They eventually declined in popularity and many of the carts went out of business. But they’re still a popular dish in the Jewish community.
Potato knishes begin with a simple dough that’s made with pantry staples. The filling is made with just a few ingredients, too – the main one being the potatoes. See the recipe card for the full measurements.
For the Dough
- Flour – Be sure to measure the flour accurately so the dough isn’t too tough or sticky.
- Baking powder
- Vegetable oil – Canola oil or similar will work.
- White vinegar
- Warm water
For the Filling
- Potatoes – Russet potatoes are ideal as they make light and fluffy mashed potatoes.
- Onion – Adds lots of flavor to the filling.
- Salt & pepper
- Olive oil
- Thyme – This herb adds beautiful flavor. If you don’t like thyme, consider a bit of rosemary or chives.
How to Make Potato Knishes
These potato knishes come together easily. I find the process of working with the dough and shaping the knish both fun and rewarding!
- Make the dough. Combine the dry ingredients in a bowl. In a separate bowl, combine the wet ingredients. Make a well in the dry ingredients and pour in the liquid mixture. Stir to combine until a ball of dough forms. Knead on a lightly floured surface until soft and elastic. Wrap in plastic and set aside.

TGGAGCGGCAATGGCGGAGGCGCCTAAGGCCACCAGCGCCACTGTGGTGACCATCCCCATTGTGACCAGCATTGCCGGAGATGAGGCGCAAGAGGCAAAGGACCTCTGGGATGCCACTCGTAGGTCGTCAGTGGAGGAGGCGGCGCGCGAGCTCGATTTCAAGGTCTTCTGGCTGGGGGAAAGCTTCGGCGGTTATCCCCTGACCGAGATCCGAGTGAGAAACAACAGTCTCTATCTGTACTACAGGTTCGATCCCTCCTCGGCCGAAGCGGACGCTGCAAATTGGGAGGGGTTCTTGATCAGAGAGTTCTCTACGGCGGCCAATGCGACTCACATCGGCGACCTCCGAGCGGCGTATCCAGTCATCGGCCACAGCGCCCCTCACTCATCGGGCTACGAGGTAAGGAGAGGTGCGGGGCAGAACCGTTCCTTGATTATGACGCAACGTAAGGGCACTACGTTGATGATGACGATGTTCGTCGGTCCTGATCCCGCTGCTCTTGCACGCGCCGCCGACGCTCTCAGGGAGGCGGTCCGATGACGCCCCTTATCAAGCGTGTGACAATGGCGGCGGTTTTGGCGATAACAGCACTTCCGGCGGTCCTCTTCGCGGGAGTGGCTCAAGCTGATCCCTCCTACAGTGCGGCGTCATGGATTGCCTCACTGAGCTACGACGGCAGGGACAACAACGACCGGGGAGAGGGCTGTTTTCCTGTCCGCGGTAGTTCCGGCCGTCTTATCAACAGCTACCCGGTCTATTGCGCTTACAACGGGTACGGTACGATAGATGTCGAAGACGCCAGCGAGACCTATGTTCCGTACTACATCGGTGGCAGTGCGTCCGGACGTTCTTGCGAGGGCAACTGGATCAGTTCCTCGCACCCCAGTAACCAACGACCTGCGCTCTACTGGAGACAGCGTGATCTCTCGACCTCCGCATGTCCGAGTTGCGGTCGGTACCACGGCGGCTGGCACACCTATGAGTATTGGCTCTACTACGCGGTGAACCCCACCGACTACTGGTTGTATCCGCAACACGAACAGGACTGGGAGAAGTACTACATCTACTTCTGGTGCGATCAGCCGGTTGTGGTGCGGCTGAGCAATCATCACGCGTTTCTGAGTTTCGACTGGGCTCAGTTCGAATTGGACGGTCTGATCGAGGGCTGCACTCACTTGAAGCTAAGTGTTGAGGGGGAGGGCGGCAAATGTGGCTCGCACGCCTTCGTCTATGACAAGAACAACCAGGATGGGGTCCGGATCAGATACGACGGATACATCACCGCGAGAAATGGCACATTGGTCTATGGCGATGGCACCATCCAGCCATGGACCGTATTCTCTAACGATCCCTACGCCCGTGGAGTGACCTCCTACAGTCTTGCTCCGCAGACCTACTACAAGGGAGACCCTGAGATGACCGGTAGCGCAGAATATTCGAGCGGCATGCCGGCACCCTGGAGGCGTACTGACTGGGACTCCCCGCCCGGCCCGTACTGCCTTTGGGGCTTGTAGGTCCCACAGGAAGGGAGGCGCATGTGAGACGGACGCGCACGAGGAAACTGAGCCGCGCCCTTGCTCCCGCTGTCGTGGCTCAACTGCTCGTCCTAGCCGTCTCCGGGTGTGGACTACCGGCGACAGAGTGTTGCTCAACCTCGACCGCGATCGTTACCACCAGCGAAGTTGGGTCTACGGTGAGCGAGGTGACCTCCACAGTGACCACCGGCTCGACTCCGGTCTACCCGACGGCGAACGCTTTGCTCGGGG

- Prepare the potatoes. Boil the potatoes with salt until you can easily pierce them with a knife. Drain and mash until smooth.
- Cook the onions. Cook the onion in melted butter and olive oil over medium-low heat. Season with salt and pepper. Cook until caramelized and golden, about 10-15 minutes. Add the fresh thyme.
- Combine the ingredients. Stir the caramelized onions into the mashed potatoes. Season with more salt and pepper if desired.